Letters to the Editor: Let your lawn die, but don’t plant natives just yet
Posted: Wednesday, November 13, 2011
I grew up on a farm and raised horses (now retired) and my family has known for years that grass does not do well in the city with the high heat and dry air. We also do not want to see the return of a fire- and drought-prone drought country where grass is a rarity.
Rural areas like mine have been a hotbed of grass-growing. We have never done anything but grow grass, never saw the need to replace our lawn, until the city took up lawns in the 90s. By then there was no excuse not to replace it. But since our lawns have been replaced by city lawns, the grass we planted is now in the shade (we have lots of shade trees now, so there is plenty of shade), and the grass is not as healthy as we wanted.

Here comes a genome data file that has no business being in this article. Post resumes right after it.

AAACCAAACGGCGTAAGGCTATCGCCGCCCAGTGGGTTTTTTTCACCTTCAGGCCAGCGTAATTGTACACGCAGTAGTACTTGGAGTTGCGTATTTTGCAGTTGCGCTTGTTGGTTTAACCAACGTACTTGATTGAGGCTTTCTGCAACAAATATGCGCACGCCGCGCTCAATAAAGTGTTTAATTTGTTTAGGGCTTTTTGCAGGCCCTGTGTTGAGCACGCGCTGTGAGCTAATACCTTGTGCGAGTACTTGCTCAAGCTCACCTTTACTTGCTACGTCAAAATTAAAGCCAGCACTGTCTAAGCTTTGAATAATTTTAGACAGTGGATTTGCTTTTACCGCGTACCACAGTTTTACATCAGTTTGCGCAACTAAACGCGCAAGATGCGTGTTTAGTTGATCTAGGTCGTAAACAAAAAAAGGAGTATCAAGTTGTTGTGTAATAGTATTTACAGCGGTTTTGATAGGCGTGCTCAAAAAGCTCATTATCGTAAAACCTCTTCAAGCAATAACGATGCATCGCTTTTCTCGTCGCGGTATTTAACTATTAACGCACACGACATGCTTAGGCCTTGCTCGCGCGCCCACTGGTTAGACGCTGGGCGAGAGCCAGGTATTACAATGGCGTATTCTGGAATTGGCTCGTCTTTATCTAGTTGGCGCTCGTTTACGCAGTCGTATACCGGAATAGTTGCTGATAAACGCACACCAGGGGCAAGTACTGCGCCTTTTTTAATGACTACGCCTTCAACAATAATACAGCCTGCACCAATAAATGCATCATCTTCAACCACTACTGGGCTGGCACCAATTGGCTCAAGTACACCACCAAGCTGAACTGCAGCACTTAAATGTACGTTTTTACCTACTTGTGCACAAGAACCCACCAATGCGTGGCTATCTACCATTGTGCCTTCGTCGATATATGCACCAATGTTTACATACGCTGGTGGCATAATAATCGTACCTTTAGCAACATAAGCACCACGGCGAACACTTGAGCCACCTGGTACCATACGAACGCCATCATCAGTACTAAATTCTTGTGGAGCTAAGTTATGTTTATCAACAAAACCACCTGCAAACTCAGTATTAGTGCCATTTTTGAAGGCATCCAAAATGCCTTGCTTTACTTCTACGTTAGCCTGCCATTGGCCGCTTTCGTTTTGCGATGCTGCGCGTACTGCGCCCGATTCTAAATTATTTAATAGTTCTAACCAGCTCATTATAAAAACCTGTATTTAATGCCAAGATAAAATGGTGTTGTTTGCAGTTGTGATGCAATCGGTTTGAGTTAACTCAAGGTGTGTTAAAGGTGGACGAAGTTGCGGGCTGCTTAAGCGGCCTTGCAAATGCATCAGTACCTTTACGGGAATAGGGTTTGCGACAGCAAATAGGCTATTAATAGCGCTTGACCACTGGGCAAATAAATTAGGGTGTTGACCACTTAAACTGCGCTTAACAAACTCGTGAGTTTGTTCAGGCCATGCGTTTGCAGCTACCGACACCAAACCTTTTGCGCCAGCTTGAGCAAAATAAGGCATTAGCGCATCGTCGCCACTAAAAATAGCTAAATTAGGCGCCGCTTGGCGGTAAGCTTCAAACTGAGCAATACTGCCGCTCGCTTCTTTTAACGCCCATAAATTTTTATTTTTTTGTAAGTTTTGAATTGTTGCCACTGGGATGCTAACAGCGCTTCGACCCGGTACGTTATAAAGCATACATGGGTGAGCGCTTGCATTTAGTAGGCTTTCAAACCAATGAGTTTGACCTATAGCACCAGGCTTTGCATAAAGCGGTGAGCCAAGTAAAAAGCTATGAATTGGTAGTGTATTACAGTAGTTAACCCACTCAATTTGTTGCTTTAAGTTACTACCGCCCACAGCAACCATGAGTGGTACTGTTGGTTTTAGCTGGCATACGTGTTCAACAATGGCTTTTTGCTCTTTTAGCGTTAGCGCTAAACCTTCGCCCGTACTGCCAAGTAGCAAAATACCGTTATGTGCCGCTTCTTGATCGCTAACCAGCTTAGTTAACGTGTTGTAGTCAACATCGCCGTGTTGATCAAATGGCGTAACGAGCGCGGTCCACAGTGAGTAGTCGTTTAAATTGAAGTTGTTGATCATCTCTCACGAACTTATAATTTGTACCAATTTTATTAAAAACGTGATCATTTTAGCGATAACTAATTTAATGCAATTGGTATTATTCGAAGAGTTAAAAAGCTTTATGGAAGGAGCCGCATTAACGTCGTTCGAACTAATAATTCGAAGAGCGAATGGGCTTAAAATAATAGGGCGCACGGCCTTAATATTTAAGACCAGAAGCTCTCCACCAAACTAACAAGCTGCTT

We don’t want to see this happen to our cities, which is why we support saving the native grasses in the city instead of putting in grass.
Letting the grass die is fine — but by then, it will only be another memory. We had a drought in the 90s (which we did not like) followed by a rainy spring which followed by a darksummer that followed by a mild fall. Now we are having another darksummer. Last winter, we never saw a snow, and summer after summer seems to be more and more dry and hotter.
We are concerned with the health of our city, instead of the health of our lawns. And we believe we need to save the native grasses from being replaced by the city.
We hope City Council will look at our comments about the need for native grasses and not allow the grass to die.
P.S. — I’m a city government employee, and I believe I have a better way of addressing this problem.
Posted: Friday, May 20, 2011
I grew up about a 10 minute drive south of San Francisco along the Golden Gate Bridge.